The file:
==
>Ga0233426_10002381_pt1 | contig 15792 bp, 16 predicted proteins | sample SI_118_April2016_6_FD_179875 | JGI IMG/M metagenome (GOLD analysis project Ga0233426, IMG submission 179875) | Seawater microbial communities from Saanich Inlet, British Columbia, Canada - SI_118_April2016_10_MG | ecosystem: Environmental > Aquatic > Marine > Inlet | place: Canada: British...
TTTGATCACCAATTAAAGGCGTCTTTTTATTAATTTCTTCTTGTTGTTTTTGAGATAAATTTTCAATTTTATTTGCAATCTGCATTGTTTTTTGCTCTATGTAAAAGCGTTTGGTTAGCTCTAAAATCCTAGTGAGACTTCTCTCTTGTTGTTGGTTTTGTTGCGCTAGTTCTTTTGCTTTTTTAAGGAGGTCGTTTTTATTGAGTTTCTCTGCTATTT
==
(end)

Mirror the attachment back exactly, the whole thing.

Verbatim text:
>Ga0233426_10002381_pt1 | contig 15792 bp, 16 predicted proteins | sample SI_118_April2016_6_FD_179875 | JGI IMG/M metagenome (GOLD analysis project Ga0233426, IMG submission 179875) | Seawater microbial communities from Saanich Inlet, British Columbia, Canada - SI_118_April2016_10_MG | ecosystem: Environmental > Aquatic > Marine > Inlet | place: Canada: British...
TTTGATCACCAATTAAAGGCGTCTTTTTATTAATTTCTTCTTGTTGTTTTTGAGATAAATTTTCAATTTTATTTGCAATCTGCATTGTTTTTTGCTCTATGTAAAAGCGTTTGGTTAGCTCTAAAATCCTAGTGAGACTTCTCTCTTGTTGTTGGTTTTGTTGCGCTAGTTCTTTTGCTTTTTTAAGGAGGTCGTTTTTATTGAGTTTCTCTGCTATTT